Funny thing is that I’m finally starting to realize how this applies to all facets of my life. Spending so much time dealing with my depression has made me an expert, and so I really have become stronger and better equipped to deal with it when it comes my way –and so it is with all things we struggle with, eh? You would think I would have figured that out years ago, but then, that’s the whole purpose of life, to figure it out, and if I knew then what I know now, then what is the point, yadda, yadda, yadda. You know. :)

  2. Jendoop says:

    I guess that’s the one thing we learn for sure, to keep going and eventually something good will happen.

    Going over those checklists adds to my burdened mind. Just like Christ is willing to accept my meager efforts at obedience, how can I expect any more from myself in overcoming my depression? It takes him out of my equation too much to think that I can fix it all. This is how it feels for me, that doesn’t mean it holds true for you. That’s one of the good things about this series, the way it shows how people deal with things differently. Each at their own pace, in their own way working with what they’ve got with Gods guidance.

    • Paul says:

      Jen, I think your response makes clear that each of us is a child of God; each of us has his own way to find Him. Though it seems awfully inefficient, it is a great blessing that we can have a variety of voices so that we can each find the path that works for us.

  3. Michelle says:

    I love how the repeated experience has given you an ability to look and see it when it comes and not be surprised by it and trust what has helped you in the past will help you again…and that you are getting stronger in the process. I’ve experienced some of that. Sometimes, in fact, what I have written in a journal can be the very thing that can help me see and feel that, “Oh, this has happened before. And it got better. And this is what helped.” etc. My therapist reminds me often to remember what God has already done, to remember what answers I have already received, etc.

    That said, I think my current experience perhaps mirrors more what Jen described. The checklists for me are ultimately part of what I have realized have fed my anxiety and depression — thinking that somehow I am supposed to be able to fix the way I feel by more duty, more gratitude, more work. (That’s how I’ve processed the checklist.) I don’t have full-on clinical depression — it’s more low-level, so my experience may not mirror others’. But for me, I’ve had to learn to lean into my pain — in a sense, to hang out in the well for long enough to know why I’m there (rather than equate being in the well as evidence of failure…again, my way of processing it) — and then to learn to do a sort of ‘find and replace’ exercise with God about the beliefs that have gotten me there in the first place.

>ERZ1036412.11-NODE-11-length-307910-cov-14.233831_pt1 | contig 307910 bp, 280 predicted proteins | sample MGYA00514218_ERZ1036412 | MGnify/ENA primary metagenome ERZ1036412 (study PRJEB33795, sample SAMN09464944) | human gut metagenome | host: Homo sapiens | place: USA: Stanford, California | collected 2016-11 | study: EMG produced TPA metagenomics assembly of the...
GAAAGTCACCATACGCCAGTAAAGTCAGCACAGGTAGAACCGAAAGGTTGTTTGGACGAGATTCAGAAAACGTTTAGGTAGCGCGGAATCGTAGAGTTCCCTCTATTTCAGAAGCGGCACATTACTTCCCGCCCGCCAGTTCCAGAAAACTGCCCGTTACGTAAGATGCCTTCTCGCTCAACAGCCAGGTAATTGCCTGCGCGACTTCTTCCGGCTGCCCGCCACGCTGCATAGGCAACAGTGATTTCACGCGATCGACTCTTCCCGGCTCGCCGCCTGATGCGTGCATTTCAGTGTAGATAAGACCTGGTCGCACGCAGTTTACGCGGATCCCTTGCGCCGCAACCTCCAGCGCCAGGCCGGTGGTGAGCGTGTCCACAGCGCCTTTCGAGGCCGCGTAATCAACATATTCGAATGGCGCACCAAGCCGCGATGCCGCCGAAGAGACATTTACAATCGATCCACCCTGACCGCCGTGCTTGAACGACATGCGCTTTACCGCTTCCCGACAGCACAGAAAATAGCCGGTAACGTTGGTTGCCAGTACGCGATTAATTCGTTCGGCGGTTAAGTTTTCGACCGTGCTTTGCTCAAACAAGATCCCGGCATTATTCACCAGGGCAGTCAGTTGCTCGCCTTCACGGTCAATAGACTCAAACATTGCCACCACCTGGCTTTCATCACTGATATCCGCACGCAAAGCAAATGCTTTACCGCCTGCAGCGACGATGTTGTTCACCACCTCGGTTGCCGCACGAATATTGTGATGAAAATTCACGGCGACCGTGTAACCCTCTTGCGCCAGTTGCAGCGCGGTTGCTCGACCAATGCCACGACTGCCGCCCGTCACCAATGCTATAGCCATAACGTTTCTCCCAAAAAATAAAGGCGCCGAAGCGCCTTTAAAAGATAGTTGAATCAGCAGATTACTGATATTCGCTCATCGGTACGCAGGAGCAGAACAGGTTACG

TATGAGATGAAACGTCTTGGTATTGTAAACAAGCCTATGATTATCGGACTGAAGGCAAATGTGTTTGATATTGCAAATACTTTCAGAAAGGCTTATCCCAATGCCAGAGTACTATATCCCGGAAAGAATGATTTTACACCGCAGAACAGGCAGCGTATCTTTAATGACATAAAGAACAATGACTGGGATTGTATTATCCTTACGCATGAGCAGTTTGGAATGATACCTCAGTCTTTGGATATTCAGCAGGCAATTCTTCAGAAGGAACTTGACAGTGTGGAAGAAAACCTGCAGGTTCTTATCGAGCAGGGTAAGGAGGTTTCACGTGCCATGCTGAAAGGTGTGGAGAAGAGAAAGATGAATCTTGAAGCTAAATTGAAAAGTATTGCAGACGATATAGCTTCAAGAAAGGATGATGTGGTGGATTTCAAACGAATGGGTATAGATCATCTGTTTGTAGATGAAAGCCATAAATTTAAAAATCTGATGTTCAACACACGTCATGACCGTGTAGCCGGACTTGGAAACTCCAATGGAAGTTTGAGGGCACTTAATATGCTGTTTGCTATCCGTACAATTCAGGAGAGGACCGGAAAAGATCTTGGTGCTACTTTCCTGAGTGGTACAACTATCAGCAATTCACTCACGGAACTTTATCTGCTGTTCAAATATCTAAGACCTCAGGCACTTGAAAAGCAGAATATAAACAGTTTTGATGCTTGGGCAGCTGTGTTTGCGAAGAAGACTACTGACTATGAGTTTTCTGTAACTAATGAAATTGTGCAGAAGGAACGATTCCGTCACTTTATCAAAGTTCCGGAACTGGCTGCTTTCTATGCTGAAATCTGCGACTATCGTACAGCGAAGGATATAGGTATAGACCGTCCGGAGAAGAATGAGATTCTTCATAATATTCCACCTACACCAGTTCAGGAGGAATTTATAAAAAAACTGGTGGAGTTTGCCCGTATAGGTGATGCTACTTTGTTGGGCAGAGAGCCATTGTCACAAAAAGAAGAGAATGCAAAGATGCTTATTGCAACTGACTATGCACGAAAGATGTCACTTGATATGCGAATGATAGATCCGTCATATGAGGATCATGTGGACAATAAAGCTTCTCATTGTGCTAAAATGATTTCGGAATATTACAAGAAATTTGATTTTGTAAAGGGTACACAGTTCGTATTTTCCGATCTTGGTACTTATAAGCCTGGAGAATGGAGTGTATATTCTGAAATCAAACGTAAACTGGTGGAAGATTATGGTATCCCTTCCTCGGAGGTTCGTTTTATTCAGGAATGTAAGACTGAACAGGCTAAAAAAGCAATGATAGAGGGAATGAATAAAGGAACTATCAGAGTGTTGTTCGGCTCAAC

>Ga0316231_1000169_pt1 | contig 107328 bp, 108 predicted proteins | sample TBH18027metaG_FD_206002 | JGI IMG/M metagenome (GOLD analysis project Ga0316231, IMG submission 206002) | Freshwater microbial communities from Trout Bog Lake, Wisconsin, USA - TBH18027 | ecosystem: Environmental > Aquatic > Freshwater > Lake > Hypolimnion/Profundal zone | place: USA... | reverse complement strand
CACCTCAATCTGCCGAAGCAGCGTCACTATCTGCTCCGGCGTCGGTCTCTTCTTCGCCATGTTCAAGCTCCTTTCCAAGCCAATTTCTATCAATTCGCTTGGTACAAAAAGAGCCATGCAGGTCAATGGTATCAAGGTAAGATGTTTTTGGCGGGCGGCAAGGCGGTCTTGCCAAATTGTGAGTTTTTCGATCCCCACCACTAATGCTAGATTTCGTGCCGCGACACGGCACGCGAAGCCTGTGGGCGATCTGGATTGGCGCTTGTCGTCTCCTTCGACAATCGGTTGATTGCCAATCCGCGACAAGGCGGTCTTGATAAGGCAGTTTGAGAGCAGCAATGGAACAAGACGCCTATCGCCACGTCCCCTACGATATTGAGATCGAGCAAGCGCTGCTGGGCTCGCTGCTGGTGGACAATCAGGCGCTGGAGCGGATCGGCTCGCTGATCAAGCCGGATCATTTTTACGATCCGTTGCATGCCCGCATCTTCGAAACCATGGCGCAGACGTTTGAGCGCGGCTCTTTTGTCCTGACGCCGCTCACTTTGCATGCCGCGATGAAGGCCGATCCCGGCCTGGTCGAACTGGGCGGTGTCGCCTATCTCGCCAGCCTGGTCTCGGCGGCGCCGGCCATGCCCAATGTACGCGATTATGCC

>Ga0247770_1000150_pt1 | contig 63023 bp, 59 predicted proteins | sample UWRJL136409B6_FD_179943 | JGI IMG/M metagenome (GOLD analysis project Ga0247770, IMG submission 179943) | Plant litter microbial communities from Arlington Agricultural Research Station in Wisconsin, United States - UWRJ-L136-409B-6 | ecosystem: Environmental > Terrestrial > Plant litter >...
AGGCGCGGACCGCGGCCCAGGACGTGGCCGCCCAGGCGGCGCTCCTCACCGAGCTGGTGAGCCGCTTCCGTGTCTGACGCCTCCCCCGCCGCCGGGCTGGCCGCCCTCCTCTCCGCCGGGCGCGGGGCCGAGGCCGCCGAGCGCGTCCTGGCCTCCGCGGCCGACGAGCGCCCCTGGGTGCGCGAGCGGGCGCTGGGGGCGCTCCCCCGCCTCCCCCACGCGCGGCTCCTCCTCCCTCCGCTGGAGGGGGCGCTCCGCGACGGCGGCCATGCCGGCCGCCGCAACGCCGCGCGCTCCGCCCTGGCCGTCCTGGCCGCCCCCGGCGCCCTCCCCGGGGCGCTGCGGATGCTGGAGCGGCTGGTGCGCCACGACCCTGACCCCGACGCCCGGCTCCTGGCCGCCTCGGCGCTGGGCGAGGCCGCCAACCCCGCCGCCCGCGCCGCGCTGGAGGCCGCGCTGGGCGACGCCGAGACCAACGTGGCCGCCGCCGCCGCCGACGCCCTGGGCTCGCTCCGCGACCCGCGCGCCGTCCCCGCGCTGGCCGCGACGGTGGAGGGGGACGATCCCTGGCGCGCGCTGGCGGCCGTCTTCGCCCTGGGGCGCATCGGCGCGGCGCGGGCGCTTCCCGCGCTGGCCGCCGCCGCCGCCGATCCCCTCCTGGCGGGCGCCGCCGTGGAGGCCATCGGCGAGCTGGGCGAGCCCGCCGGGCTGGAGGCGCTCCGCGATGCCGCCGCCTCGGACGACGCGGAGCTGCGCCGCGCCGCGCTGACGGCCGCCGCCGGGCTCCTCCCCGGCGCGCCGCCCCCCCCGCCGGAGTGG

The lists I now make are about the fears, insecurities, distortions about self/God/others/the plan/life/etc.. that trip me up and keep me stuck, with the intent to engage the Spirit and His truth see what God will replace those falsehoods with. In that sense, I feel like HE ultimately pulls me out of the well. And I am thinking that maybe He’s filling it with dirt a little each time I engage this process. :)

    My favorite definition of repentance from the Bible Dictionary describes repentance as denoting a fresh view about one’s self, God, and others. I love how the Spirit can do that, and the well experiences are helping me see how much I need that kind of repentance in my life.

  4. misssrobin says:

    You told your story beautifully. Thank you.